“Bob Dylan: the Musical,” or something more sophisticated? Picking his way through the legendary songwriter’s back catalogue, Irish playwright Conor McPherson has come up with a portrait of Depression-era America in “Girl From the North Country.” Dylan’s music sets the mood and, if it sometimes feels like a setting in search of a story, the production at London’s Old Vic taps into that time. It walks a fine line between a beloved literary tradition and something more resonant – a reflection of our own recession. The blend slips down easy: enjoyable and soulful.
Set in a guest house in Duluth, Minnesota – Dylan’s boyhood home – “Girl From the North Country” gives us glimpses of the lives of those passing through, the flotsam and jetsam of Dust Bowl America. It’s really a series of short stories rubbing shoulders, sharing a table in a temporary home. There are runaways and romantics; sinners and snake oil salesmen; drinkers down on their luck and out on their own. Were McPherson a lesser writer, this would quickly feel ersatz: John Steinbeck Country or Carson McCullers’ backyard. Instead, it’s a loving homage with a neat turn of phrase and a tang in the air. Dylan’s songs becomes the soundtrack of the Great Depression, heartfelt and hopeful but mostly kicking their heels.
The proprietor is Nick Laine, a good man getting by. He charges what he can, and gives credit where he can’t. Played by Ciarán Hinds, his face reflects the times: his lips have seized up into a permanent downturn. His wife Elizabeth (Shirley Henderson) has succumbed to early dementia. His son Gene’s hit the bottle, unable to find work, let alone write for a living, and he can’t find a decent, young husband for his pregnant, black, adopted daughter Marianne (Sheila Atim).
Among those under his roof are a slippery clergyman, selling a stash of cheap bibles, and a black boxer, Joe Scott, just out of jail. Respectable businessman Mr. Burke (Stanley Townsend) is out of cash and on the road with his wife and disabled son in tow. Nick’s mistress Mrs. Neilsen (Debbie Kurup) dangles dreams of buying him a bigger guest house. An old widower (Jim Norton) stops by every so often, trying to tempt Marianne into a marriage of mutual convenience.
The “jukebox musical” is coming of age in London. Preposterous as it is, “Bat Out of Hell” elevates Meat Loaf to the level of opera, while in “Nina,” Josette Bushell-Mingo has arranged Nina Simone’s songs into a searing solo, part tribute gig, part protest.
“Girl from the North Country” might be the most grown-up yet. Officially, it’s a play with songs; in practice, songs with a play; a fusion of drama and gig. McPherson dots his guest house with vintage mics and musical instruments. His script doesn’t crowbar in hits or bunnyhop between songs. No “Blowin’ in the Wind.” No “Knockin’ On Heaven’s Door.” The songs serve the show, not vice versa. Some unfold in full, like musical monologues. Some are just snippets, segues from one scene to the next.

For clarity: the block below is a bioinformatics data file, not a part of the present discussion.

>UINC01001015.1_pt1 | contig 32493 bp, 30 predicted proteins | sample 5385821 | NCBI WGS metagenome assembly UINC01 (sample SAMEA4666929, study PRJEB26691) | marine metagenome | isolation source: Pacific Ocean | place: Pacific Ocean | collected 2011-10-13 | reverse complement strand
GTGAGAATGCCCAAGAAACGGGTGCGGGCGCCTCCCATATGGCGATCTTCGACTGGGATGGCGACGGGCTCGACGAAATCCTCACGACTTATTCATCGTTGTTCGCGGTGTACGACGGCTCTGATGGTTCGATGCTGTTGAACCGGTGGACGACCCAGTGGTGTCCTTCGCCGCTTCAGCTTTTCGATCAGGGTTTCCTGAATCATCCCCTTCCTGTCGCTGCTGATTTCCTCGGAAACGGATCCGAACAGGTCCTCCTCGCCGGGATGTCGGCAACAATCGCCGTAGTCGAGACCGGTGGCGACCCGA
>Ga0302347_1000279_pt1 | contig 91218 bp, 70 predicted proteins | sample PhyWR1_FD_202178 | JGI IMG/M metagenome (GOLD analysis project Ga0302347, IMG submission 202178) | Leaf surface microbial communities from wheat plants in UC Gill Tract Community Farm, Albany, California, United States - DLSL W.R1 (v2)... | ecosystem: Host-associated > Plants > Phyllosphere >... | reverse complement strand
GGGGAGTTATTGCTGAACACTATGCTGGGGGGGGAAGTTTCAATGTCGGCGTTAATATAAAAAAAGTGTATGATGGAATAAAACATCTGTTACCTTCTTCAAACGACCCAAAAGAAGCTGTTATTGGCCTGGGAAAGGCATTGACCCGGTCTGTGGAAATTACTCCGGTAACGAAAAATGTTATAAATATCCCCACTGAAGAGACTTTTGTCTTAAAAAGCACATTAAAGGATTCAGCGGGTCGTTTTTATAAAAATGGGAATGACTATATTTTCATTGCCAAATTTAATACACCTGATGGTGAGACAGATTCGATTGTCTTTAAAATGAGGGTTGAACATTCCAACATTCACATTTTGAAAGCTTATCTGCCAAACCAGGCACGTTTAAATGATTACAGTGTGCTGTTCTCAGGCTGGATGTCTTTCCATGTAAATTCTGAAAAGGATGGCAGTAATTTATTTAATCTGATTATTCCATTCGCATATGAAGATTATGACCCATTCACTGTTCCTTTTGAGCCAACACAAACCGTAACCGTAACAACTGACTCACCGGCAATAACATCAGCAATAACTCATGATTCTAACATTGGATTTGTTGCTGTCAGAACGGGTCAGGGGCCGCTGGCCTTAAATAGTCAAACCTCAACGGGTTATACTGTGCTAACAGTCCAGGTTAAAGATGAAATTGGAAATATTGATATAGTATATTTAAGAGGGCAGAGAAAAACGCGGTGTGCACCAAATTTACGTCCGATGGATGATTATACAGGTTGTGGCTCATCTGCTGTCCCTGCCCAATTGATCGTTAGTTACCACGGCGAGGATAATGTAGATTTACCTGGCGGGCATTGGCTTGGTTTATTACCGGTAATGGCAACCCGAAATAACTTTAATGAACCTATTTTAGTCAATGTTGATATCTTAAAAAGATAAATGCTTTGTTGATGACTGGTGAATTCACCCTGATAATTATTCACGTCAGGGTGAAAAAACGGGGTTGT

Dylan’s never incidental, though. His music sets the mood, unhurried but restless, downbeat but uptight. There’s a reason they call it the Great Depression, and Dylan’s slow numbers reflect long, empty days. Everyone’s too busy trying to scrap a living to actually live, let alone love. It’s a world of widowers and heavy hearts. Sam Reid’s Gene sings “I Want You” with the ex-girlfriend leaving town, a quiet sob of a song. “You Ain’t Goin’ Nowhere” speaks for almost everybody, and there’s a heaviness in the air, the sense of storm clouds brewing; a “Slow Train” coming in. McPherson makes abundantly clear that in troubled times, families are dead weight – extra mouths to feed, more care to bestow. Love is a luxury, but loneliness can kill.
Ten years after our own financial crash, all of that rings true. A show that seems to romanticize the last major recession, conforming to the clichés of a literary tradition, starts to reflect our reality. Guests talk of tents lined up along the roadside and bright, young men queueing for work. Dust Bowl America bumps into Austerity Britain. You recognize the rhythms at play: the weight of debts, the fraying tempers, the hopelessness.
Yet there’s hope in here too, and the simplicity of Dylan’s music shines through. Simon Hale’s arrangements clean the songs right up and instead of gravel, they take on a choral sheen, soaring upwards like spirituals. Tambourines and egg shakers drive the tempo on. A simple house band – violins, pianos and drums – sit behind voices. When people sing, it’s as if they pop the bonnets of their brains and let us look inside. Henderson’s bird-like Elisabeth rattles around “Like a Rolling Stone,” as dementia has freed her from everyday trouble. Jack Shalloo’s Elias Burke bursts into an exuberant “Duquesne Whistle” when he finds release.
This is a fine ensemble, though, without a weak link in place. Characterful performances, from Michael Shaeffer’s slimeball priest to Arinzé Kene’s wronged man, fill the play with life. The flip side is that the play can feel diffuse, but as darkness encroaches and depression digs in, McPherson makes clear that the times haven’t changed all that much.